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REM - International Engineering Journal

On-line version ISSN 2448-167X

REM, Int. Eng. J. vol.71 no.4 Ouro Preto Oct.Dec. 2018

https://doi.org/10.1590/0370-44672017710191 

Metallurgy and materials

Hybrid model associating thermodynamic calculations and artificial neural network in order to predict molten steel temperature evolution from blowing end of a BOF for secondary metallurgy

Marcos Antônio Viana Júnior1 
http://orcid.org/0000-0001-5672-4567

Carlos Antônio Silva2 

Itavahn Alves Silva3 

1Mestrando, Universidade Federal de Ouro Preto - UFOP, REDEMAT - Rede Temática de Materiais, Ouro Preto - Minas Gerais - Brasil, Engenheiro Consultor da Ternium Brasil, Aciaria - Rio de Janeiro - Rio de Janeiro - Brasil. marcos.aviana@gmail.com, marcos.viana@ternium.com.br

2Professor - Titular, Universidade Federal de Ouro Preto - UFOP, Escola de Minas, Departamento de Engenharia Metalúrgica, Ouro Preto - Minas Gerais - Brasil. casilva@em.ufop.br

3Professor - Associado, Universidade Federal de Ouro Preto - UFOP, Escola de Minas, Departamento de Engenharia Metalúrgica, Ouro Preto - Minas Gerais - Brasil. itavahnufop@yahoo.com.br


Abstract

The developed model is an association of thermodynamic calculations for dissolution of alloys, slag formers and the deoxidation reaction in the molten steel with two artificial neural network (ANN) models trained with industrial data, to predict the molten steel temperature drop from the blowing end of the BOF until the first measurement at secondary metallurgy. To calculate the associated energy for deoxidation, an experiment was designed to set up the parameters for oxygen partitioning among deoxidants, with timed aluminum addition during teeming being the main parameter. The temperature control in the teeming stage presented a standard deviation for the error of prediction of 5.46 ºC, for transportation from the rinsing station to the secondary metallurgy of 2.79 ºC. The association of all calculations presented an error standard deviation of 7.49 ºC. The operational validation presented superior accuracy compared with the current method for controlling the temperature, resulting in a reduction in the aluminum consumption for heating at secondary metallurgy with a potential economy of U$ 4.07 million per year for a steel shop producing 5 million tons of steel yearly. The artificial neural network model confirmed its capacity for modeling a complex multivariable process and the separation of thermodynamic calculation provides a better adaptability to different steel grades with different teeming strategies.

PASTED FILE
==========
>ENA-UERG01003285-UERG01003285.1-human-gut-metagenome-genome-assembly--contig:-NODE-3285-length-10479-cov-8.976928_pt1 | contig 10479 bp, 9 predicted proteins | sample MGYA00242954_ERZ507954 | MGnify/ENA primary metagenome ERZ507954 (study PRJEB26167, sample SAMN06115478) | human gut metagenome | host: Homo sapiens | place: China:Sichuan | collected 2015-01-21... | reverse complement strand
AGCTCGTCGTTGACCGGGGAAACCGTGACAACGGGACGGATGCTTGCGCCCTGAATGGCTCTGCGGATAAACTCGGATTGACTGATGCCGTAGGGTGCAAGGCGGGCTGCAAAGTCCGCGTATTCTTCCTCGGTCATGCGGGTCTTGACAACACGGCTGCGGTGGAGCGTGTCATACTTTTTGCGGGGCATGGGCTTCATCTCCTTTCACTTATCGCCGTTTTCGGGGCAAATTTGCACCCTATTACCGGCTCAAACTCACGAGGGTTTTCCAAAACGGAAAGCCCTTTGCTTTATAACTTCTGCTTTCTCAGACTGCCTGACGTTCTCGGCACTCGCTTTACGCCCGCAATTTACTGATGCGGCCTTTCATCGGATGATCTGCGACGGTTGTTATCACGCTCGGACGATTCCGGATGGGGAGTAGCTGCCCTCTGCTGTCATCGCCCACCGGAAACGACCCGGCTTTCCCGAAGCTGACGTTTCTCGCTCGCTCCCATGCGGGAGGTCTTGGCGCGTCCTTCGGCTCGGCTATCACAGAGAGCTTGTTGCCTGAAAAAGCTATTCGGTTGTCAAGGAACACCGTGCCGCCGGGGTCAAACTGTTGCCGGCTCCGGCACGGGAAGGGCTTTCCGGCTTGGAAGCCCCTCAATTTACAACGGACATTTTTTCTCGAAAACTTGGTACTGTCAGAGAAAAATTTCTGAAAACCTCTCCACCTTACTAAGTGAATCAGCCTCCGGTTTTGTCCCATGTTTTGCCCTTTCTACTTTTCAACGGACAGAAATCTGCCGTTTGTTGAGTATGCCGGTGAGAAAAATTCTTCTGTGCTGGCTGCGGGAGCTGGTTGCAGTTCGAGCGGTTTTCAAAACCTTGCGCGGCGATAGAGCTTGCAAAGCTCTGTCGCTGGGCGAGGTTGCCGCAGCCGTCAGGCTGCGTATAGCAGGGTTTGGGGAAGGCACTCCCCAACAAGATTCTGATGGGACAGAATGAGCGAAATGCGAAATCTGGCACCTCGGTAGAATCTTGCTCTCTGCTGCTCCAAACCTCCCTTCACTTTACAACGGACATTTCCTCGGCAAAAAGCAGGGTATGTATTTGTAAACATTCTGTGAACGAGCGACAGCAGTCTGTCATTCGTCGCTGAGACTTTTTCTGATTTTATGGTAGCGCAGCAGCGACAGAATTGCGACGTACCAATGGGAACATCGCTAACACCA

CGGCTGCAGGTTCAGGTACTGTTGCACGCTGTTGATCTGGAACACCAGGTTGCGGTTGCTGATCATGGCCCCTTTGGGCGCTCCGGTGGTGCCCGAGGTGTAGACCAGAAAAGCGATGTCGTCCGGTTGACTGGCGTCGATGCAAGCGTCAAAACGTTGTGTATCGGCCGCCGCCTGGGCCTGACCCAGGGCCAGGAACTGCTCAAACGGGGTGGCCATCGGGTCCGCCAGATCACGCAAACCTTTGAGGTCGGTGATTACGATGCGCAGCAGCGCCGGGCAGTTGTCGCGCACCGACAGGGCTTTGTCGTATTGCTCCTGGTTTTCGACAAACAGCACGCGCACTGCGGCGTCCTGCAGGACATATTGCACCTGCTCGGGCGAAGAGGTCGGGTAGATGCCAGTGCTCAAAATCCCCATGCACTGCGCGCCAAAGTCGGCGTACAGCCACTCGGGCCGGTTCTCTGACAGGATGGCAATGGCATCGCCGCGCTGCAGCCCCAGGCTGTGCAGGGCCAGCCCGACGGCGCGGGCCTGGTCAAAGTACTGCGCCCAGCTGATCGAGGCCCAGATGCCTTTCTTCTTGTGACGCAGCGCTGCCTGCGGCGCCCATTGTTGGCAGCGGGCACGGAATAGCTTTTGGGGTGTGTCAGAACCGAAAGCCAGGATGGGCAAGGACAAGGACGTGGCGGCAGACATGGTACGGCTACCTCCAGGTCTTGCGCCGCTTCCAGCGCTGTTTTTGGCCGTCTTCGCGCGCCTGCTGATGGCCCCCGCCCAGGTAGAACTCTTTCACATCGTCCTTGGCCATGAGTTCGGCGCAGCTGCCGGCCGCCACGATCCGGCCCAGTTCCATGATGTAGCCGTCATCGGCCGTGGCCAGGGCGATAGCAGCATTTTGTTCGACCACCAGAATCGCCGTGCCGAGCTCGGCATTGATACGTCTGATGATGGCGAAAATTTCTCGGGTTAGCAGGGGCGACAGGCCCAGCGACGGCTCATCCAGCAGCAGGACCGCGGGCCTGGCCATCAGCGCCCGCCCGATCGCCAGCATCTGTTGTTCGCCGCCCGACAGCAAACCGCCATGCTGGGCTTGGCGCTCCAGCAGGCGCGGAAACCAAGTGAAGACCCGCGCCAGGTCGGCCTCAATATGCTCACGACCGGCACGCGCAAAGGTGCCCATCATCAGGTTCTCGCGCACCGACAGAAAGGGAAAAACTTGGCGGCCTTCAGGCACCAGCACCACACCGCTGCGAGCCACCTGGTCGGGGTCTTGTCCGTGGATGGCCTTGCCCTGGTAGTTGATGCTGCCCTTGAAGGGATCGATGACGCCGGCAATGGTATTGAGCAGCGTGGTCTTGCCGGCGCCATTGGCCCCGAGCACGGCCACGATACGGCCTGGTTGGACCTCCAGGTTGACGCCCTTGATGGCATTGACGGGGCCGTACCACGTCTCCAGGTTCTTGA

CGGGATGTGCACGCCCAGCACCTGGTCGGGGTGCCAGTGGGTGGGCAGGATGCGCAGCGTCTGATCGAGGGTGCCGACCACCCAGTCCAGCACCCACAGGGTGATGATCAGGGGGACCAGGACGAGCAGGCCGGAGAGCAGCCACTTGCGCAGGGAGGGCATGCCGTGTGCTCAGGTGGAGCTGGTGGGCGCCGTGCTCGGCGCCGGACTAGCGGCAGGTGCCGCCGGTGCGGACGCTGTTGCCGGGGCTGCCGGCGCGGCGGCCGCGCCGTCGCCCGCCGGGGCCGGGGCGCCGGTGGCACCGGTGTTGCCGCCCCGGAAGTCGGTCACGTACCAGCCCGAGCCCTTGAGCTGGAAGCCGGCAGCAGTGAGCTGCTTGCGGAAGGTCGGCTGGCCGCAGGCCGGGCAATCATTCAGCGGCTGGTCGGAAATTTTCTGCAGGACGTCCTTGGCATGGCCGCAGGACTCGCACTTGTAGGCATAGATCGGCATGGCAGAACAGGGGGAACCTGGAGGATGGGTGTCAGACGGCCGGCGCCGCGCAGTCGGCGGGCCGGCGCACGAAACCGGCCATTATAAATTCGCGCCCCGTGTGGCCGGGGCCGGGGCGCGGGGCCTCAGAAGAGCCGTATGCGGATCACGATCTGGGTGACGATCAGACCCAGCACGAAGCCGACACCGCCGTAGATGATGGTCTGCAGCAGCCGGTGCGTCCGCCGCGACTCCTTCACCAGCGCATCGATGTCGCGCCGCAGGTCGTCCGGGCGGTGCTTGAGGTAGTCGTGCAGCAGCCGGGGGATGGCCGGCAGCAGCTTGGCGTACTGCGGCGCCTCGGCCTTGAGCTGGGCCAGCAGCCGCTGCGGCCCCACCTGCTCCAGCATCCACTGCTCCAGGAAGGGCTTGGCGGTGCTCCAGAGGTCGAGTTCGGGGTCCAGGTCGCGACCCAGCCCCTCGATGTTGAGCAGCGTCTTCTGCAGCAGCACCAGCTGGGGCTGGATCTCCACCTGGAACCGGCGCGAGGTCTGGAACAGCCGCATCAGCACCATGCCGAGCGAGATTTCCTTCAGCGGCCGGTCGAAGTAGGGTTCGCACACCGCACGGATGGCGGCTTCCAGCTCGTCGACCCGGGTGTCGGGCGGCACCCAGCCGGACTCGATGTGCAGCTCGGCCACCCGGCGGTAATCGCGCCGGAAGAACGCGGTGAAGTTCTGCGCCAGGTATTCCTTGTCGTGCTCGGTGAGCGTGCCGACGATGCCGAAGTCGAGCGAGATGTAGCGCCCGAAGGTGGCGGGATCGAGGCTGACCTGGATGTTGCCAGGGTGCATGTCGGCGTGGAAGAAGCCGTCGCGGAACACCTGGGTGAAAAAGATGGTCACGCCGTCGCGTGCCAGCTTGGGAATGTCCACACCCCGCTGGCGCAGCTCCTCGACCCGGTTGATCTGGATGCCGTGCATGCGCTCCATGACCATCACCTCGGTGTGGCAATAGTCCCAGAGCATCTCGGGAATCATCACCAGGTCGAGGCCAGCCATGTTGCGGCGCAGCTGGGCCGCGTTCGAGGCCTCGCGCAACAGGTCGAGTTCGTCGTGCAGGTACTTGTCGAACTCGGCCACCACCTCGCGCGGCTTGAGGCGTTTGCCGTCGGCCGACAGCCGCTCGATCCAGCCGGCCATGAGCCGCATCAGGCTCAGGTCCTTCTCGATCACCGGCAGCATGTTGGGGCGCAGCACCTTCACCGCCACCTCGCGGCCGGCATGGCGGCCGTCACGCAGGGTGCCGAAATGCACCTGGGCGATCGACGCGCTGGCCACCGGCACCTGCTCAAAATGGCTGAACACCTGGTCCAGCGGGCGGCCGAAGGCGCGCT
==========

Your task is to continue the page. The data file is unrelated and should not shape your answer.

Keywords: molten steel temperature control; artificial neural network; thermodynamic calculations

1. Introduction